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Stance of the Foreign and Commonwealth Office on Hamas

Volume 597: debated on Monday 15 June 2015

The Petition of residents in the Southend West constituency,

Declares that the Petitioners believe that the Foreign Office view Hamas as a plausible negotiating partner for creating a peace agreement with Israel; further that the Petitioners believe that such a view is incorrect as Hamas’s own political charter clearly states that it seeks nothing less than the destruction of Israel; further that the Petitioners believe that the Foreign Office is unwilling to clearly declare that it deplores the use of civilians and civilian buildings by Hamas as part of Hamas’s warfare strategy; Hamas’s consequential abuse of civilian properties as places from which to launch attacks on Israel, and its abuse of civilians as human shields resulting in a disproportionate loss of life; further that the Petitioners believe that Israel is the only democracy in the Middle East, and is the only place in the Middle East where Christianity and other faiths can co-exist peacefully and thrive; further that a lack of clarity in support of Israel contributes to anti-Jewish sentiment; further that the Petitioners recognise the need for, and the rights of, the civilians of Gaza and other Arabs who live within and around Israel for a peaceable existence; and further that the Petitioners believe that the lack of demonstrable public clarity by the Foreign Office to support Israel and to deplore Hamas is deeply concerning.

The Petitioners therefore urges the House of Commons to request that the Foreign Office explains its actions and views on Israel, and clarifies its view of and position on Hamas.

And the Petitioners remain, etc.—[Presented by Sir David Amess, Official Report, 12 February 2015; Vol. 592, c. 1049.]


Observations from the Secretary of State for Foreign and Commonwealth Affairs:

The UK is a firm friend of Israel and we enjoy an excellent bilateral relationship, built on decades of co-operation between our two countries across a range of fields including education, hi-tech research, business, arts and culture. The Government have made significant progress in building the UK-Israel partnership. On almost every front, we have taken the relationship to new levels.

The Prime Minister, who visited Israel in 2014, has made clear the importance he attaches to this relationship, most recently during a call with Israeli Prime Minister, Benjamin Netanyahu, following his re-election. The FCO Ministers have also repeatedly expressed their support for working closely with Israel on issues that matter to us both. And we continue to support Israel’s right to self-defence; our commitment to Israel’s security is unwavering. UK Government policy on Hamas have not changed and is clear: Hamas must renounce violence, recognise Israel and accept previously signed agreements. These conditions remain the benchmark against which Hamas’ intentions should be judged.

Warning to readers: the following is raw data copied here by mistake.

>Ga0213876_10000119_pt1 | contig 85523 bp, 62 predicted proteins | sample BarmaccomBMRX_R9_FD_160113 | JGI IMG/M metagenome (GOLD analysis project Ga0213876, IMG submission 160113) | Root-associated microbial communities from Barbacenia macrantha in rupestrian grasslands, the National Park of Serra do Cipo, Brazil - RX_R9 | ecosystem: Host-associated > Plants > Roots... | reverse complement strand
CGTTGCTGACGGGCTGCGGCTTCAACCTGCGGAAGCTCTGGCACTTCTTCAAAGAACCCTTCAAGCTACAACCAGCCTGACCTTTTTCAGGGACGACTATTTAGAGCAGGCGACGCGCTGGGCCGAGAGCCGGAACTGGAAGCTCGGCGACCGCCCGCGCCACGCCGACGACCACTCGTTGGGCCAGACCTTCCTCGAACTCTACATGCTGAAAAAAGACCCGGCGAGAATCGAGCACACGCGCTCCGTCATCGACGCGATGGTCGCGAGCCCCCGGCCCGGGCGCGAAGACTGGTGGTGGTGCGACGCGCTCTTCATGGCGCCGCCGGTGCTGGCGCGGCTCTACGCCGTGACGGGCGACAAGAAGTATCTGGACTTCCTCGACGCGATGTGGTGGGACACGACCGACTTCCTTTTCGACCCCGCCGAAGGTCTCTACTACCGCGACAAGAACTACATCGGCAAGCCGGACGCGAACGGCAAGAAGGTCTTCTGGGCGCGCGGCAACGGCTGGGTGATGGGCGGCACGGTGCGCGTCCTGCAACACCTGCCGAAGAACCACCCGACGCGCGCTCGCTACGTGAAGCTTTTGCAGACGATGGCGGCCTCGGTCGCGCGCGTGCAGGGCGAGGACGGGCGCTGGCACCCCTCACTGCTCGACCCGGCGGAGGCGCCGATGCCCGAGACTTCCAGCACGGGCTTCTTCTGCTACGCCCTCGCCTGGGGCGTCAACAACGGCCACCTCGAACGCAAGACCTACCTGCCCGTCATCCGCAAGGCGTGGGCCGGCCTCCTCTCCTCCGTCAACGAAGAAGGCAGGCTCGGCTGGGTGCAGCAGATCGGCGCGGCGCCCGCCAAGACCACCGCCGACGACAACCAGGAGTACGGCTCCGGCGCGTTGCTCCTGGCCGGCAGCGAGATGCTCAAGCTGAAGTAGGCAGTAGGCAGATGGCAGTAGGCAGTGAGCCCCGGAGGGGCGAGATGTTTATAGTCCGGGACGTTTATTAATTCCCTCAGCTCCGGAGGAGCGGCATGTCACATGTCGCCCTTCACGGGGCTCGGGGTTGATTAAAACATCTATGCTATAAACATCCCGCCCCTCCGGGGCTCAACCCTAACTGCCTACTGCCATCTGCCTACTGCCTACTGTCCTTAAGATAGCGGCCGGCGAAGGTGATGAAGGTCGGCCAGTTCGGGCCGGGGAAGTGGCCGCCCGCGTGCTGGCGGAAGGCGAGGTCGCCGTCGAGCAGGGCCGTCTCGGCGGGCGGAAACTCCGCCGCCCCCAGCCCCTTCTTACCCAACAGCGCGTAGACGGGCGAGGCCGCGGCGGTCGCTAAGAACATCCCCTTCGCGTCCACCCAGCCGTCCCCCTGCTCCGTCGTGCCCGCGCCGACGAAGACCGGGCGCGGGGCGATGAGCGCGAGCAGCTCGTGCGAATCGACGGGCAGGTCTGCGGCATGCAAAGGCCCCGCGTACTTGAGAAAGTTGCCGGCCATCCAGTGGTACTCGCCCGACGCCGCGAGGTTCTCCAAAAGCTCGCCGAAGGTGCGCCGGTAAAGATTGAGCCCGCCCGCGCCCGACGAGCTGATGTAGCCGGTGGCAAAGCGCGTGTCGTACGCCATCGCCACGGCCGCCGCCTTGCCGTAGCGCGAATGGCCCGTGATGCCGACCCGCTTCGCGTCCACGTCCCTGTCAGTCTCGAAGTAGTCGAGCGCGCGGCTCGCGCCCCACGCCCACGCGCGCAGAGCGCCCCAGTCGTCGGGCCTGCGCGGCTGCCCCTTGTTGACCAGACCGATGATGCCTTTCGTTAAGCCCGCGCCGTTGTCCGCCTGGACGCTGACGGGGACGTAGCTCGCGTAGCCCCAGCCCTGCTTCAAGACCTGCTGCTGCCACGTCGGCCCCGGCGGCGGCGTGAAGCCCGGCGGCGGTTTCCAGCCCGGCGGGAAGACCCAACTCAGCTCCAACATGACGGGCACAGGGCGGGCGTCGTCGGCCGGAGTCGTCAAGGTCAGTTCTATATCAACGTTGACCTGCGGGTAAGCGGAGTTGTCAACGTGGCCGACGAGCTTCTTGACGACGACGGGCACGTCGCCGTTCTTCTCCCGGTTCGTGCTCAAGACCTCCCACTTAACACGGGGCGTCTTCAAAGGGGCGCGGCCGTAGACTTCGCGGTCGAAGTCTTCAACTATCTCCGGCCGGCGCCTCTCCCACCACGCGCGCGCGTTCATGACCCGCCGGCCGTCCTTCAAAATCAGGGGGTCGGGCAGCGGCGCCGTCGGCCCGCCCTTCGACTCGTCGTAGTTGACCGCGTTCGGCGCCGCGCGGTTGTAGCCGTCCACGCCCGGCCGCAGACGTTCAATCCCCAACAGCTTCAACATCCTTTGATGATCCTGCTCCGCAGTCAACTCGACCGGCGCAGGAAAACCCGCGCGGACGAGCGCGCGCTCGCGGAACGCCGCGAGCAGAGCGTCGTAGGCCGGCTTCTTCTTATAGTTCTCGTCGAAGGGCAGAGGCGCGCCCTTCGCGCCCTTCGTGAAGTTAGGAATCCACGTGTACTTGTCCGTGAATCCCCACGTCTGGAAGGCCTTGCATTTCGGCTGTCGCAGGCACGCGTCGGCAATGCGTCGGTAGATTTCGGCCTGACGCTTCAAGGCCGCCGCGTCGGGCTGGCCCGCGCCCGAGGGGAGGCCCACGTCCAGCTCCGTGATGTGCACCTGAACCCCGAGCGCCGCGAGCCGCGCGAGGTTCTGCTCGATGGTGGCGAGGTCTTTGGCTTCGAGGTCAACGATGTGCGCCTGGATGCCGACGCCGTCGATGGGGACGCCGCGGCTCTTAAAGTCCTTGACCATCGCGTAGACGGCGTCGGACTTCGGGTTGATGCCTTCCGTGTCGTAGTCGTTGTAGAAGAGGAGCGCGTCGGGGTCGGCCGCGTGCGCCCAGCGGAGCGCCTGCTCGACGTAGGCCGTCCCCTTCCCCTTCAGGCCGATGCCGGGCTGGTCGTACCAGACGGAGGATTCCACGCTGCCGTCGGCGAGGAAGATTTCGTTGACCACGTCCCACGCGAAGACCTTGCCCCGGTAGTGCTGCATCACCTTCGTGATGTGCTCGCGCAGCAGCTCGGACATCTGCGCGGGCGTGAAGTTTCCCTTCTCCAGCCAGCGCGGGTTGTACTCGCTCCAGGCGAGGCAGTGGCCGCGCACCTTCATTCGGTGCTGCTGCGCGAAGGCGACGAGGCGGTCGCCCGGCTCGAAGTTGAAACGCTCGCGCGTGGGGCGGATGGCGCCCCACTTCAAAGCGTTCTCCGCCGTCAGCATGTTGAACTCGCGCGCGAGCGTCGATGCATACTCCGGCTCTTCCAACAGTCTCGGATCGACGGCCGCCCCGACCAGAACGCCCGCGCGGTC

Throughout the hostilities in Gaza of summer 2014, the UK condemned Hamas’ illegal and indiscriminate rocket attacks against Israel and stressed the need for Hamas and other militant groups to stop them. We condemned any use of human shields as violations of international humanitarian law, and we called on all sides to ensure that civilians were not put in danger. The UK was also clear that Israel had a right to take action to defend itself but needed to act proportionately and to minimise the risk of civilian casualties.

We also made clear our serious concern regarding human rights abuses in Gaza by Hamas. We are deeply concerned by incitement in the Hamas-run media and leadership, which is both anti-Israel and anti-Semitic; we are concerned about the deteriorating freedoms of religion and belief; and we are concerned about the continued use of extrajudicial executions of alleged collaborators.

Hamas’ military wing (Izz al-Din al-Qassem Brigades) is proscribed by the UK Government and have been since March 2001. Proscription makes it a criminal offence to invite support for a proscribed organisation which includes, but is not restricted to, the provision of funds.

The entirety of Hamas (including its political and military wings) has been listed by the European Union since 2003. The UK enforces the EU asset freeze on Hamas through the Terrorist Asset Freezing Act 2010 which makes it a criminal offence for individuals or entities to supply funding to any part of Hamas. In December 2014, the listing of Hamas was annulled on procedural grounds by the European Court. This does not mean that the EU no longer considers Hamas a terrorist organisation and the European Commission is challenging the European Court’s decision. The asset freeze remains in place while the legal challenge is ongoing.

The UK has a longstanding policy of no direct contact with Hamas. No UK aid money goes to Hamas. Safeguards ensure compliance with UK and EU legislation on terror financing.

Anti-Semitism is a separate issue, but the following should be noted to address the remark made in the petition. The United Kingdom remains firmly committed to fighting all forms of anti-Semitism, wherever it is found, both domestically and globally. The FCO plays an active part in the cross-Government working group on anti-Semitism. We encourage our embassies and high commissions across the world to remain vigilant to resurgent anti-Semitism and report to London on developing issues of concern. We work actively through multilateral organisations and bilaterally to tackle anti-Semitism wherever it is found.